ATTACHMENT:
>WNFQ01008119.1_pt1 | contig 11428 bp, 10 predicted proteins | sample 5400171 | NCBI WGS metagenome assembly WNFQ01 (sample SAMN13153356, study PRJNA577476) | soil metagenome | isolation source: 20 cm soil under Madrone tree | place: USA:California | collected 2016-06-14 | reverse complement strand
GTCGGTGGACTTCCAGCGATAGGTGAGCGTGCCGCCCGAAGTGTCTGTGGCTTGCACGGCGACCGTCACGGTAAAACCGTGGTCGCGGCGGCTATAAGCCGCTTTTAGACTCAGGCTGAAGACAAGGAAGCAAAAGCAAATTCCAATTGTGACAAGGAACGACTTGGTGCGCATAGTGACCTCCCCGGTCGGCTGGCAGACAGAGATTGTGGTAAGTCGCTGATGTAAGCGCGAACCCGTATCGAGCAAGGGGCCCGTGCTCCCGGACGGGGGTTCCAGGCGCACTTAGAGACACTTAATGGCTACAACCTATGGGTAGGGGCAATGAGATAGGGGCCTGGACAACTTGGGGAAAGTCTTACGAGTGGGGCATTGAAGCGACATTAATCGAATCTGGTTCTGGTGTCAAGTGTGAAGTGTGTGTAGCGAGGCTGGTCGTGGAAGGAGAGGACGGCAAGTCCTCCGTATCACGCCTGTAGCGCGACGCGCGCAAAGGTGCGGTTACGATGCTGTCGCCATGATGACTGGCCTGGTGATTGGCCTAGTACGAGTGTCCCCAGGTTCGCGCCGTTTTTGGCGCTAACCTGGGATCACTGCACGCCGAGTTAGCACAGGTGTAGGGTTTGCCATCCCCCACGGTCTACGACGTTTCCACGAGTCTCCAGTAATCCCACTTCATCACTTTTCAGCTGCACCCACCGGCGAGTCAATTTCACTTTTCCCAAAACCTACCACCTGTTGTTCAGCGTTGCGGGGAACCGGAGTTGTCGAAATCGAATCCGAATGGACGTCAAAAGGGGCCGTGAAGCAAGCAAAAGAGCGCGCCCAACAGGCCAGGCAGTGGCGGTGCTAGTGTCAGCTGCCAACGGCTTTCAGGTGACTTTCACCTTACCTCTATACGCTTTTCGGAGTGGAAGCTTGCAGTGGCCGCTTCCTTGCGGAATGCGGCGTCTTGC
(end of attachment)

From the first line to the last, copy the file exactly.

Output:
>WNFQ01008119.1_pt1 | contig 11428 bp, 10 predicted proteins | sample 5400171 | NCBI WGS metagenome assembly WNFQ01 (sample SAMN13153356, study PRJNA577476) | soil metagenome | isolation source: 20 cm soil under Madrone tree | place: USA:California | collected 2016-06-14 | reverse complement strand
GTCGGTGGACTTCCAGCGATAGGTGAGCGTGCCGCCCGAAGTGTCTGTGGCTTGCACGGCGACCGTCACGGTAAAACCGTGGTCGCGGCGGCTATAAGCCGCTTTTAGACTCAGGCTGAAGACAAGGAAGCAAAAGCAAATTCCAATTGTGACAAGGAACGACTTGGTGCGCATAGTGACCTCCCCGGTCGGCTGGCAGACAGAGATTGTGGTAAGTCGCTGATGTAAGCGCGAACCCGTATCGAGCAAGGGGCCCGTGCTCCCGGACGGGGGTTCCAGGCGCACTTAGAGACACTTAATGGCTACAACCTATGGGTAGGGGCAATGAGATAGGGGCCTGGACAACTTGGGGAAAGTCTTACGAGTGGGGCATTGAAGCGACATTAATCGAATCTGGTTCTGGTGTCAAGTGTGAAGTGTGTGTAGCGAGGCTGGTCGTGGAAGGAGAGGACGGCAAGTCCTCCGTATCACGCCTGTAGCGCGACGCGCGCAAAGGTGCGGTTACGATGCTGTCGCCATGATGACTGGCCTGGTGATTGGCCTAGTACGAGTGTCCCCAGGTTCGCGCCGTTTTTGGCGCTAACCTGGGATCACTGCACGCCGAGTTAGCACAGGTGTAGGGTTTGCCATCCCCCACGGTCTACGACGTTTCCACGAGTCTCCAGTAATCCCACTTCATCACTTTTCAGCTGCACCCACCGGCGAGTCAATTTCACTTTTCCCAAAACCTACCACCTGTTGTTCAGCGTTGCGGGGAACCGGAGTTGTCGAAATCGAATCCGAATGGACGTCAAAAGGGGCCGTGAAGCAAGCAAAAGAGCGCGCCCAACAGGCCAGGCAGTGGCGGTGCTAGTGTCAGCTGCCAACGGCTTTCAGGTGACTTTCACCTTACCTCTATACGCTTTTCGGAGTGGAAGCTTGCAGTGGCCGCTTCCTTGCGGAATGCGGCGTCTTGC